Jun 282013

This news item isn’t the kind of thing you see every day. In March, the company that makes the Firefox web browser (Mozilla) rolled out in test mode a significant new module for the browser called OdinMonkey — and gave credit to Amon Amarth as the musical inspiration for the name. And as of this week that module is now included in the latest Firefox release.

Now I know a few things about computer hardware and software, but the knowledge doesn’t go especially deep, so there will be a limit on how well I can explain what OdinMonkey does. But here goes (and I hope readers who know this stuff better than I do will correct me if I fuck it up):

Every web browser includes a JavaScript engine, which is software that interprets and executes JavaScript (a type of programming code) delivered by web servers, and that allows users to see and interact with web pages on their computers and other personal devices. OdinMonkey is a module for the JavaScript engine embedded in Firefox that will dramatically speed up the execution of JavaScript, boosting performance by 1000% or more, improving the ability to play games online and to use web-based applications. According to an article I found on the ExtremeTech web site:

“With OdinMonkey optimizing this process, code executed this way is only two times slower than native execution (as if the code was executed locally, outside the browser, without the JS-to-assembly transcompiling). While this might not sound particularly fast, normal JavaScript (such as when you load the ExtremeTech website) is maybe 20 or 30 times slower than native code. For comparison, Chrome executes asm.js code at around 10 times slower than native speed, and Firefox (without OdinMonkey) is around 12 times slower than native.

…Not only does it boost performance by a huge margin, but it could also act as a cornerstone for web apps that actually perform like their installed, native cousins. In short, OdinMonkey could finally allow for a web-based Adobe Photoshop or Crysis.”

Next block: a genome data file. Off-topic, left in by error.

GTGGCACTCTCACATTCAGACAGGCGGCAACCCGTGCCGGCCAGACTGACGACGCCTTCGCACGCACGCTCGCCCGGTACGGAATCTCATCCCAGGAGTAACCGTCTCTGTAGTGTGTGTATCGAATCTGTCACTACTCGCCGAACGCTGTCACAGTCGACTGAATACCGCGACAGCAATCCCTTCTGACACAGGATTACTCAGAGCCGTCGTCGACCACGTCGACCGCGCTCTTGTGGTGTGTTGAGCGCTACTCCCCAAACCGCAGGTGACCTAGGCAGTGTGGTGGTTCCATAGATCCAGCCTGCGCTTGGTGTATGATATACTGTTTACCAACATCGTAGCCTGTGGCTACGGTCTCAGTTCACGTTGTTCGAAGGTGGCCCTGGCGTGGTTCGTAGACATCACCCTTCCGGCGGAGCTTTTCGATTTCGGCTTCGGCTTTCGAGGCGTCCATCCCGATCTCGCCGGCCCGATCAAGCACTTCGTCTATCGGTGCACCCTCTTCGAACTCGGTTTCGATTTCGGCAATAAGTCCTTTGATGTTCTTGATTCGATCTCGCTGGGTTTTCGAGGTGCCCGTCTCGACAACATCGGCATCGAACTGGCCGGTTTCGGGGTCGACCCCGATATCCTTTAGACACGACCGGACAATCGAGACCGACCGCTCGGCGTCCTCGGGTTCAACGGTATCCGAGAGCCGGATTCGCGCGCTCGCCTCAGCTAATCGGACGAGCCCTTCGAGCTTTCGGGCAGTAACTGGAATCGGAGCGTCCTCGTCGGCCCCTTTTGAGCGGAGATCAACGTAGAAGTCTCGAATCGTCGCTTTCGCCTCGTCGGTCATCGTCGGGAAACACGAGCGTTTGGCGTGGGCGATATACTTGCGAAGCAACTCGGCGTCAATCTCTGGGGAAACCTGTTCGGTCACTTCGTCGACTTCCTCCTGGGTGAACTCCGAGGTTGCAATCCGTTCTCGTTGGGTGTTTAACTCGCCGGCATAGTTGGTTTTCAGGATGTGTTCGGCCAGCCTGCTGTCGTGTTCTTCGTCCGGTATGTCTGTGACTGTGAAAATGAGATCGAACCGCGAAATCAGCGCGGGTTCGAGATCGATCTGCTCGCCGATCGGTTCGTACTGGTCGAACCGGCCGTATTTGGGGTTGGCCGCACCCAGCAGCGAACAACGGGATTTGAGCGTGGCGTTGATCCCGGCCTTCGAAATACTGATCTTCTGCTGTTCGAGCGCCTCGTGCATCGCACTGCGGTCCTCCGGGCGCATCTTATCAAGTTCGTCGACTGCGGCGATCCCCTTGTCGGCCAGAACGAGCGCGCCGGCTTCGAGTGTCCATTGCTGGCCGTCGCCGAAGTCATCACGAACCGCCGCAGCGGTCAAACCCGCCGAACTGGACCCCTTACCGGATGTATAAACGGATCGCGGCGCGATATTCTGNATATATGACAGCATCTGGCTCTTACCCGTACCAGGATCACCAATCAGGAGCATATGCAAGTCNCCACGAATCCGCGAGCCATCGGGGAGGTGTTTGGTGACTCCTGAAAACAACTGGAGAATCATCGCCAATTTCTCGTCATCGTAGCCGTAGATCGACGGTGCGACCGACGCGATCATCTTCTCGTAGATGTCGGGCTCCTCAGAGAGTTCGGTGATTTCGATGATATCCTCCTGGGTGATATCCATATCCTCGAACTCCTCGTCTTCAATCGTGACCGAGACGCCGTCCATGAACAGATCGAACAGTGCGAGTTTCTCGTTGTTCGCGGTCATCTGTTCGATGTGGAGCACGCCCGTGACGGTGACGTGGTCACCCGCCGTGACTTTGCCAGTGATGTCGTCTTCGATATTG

And now here’s the metal part of this story. According to Luke Wagner, a software engineer at Mozilla who announced OdinMonkey on his blog, this was “the musical inspiration for OdinMonkey”:

Yesterday, Amon Amarth posted this note on their Facebook page:

“Mozilla (the makers of Firefox) named a recent Javascript project for their browser “OdinMonkey”. This name was inspired by our music and we are quite honored.”

Awfully damned cool.

The artwork at the top of this post is also awfully damned cool, but I haven’t found who created it.

OdinMonkey is included for the first time with Firefox 22, the newest version of Firefox, which was released for download on June 25. If you happen to be running the new version right now as you look at this page, grab a horn of mead and celebrate in the knowledge that there’s an OdinMonkey in your computer.


  1. The artist who did the OdinMonkey illustration is John Howard. His signature is on the bottom right of the image. 😉

  2. Woah! I’ve always used Mozilla practically for all 6 years and more. Would liked to know whether it gets updated automatically or whether one will need to redownload browser once again.

    • I think it depends on how you have your Firefox preferences set. It updated automatically on the computer I’m using now. I use a Mac, so I’m not sure how this would appear on a PC, but when I click the “Firefox” tab on the browser and then click on “About Firefox” from the drop-down menu, it shows the version of Firefox that I’m running, which is now Firefox 22.

    • One vaguely remembers Firefox updating itself on Windows, if the preference is set. But, on Ubuntu and such, One needs to periodically check the system updater.

      @Islander & Phro : You better watch out for Richard Stallman’s beard. It’s like being punched by a bear.

      • as you said, FFox updates can be configured in Options in the Tools menu, anyone using this browser can also get an update by going ot the “About Firefox” entry in the Help menu and click the “find updates” button. (in my case – i’m on windoze 7 – the browser first displays messages about a new version available, and after some time of me ignoring it, the browser rebels and autoupdates itself). As for Ubuntu, you don’t have to check anything – the update manager does everything for you and tells you automatically about various updates – recommended, security, etc, etc, all you have to do is decide whether you want some updates or not.
        @ Islander – what you’re describing would look exactly the same on another OS

  3. Nice post! Yeah, many hours of listening to Amon Amarth when writing OdinMonkey. I’ll be seeing them for the first time this Sunday 🙂

  4. The artist is John Howard — he’s done the artwork for many of Mozilla’s JavaScript projects. You can see his work at http://www.monkeyink.com

  5. I use Chrome, myself, but the nod to Amon Amarth is damn cool. and that artwork is killer

  6. happy rakshabandhan

 Leave a Reply

You may use these HTML tags and attributes: <a href="" title=""> <abbr title=""> <acronym title=""> <b> <blockquote cite=""> <cite> <code> <del datetime=""> <em> <i> <q cite=""> <s> <strike> <strong>



This site uses Akismet to reduce spam. Learn how your comment data is processed.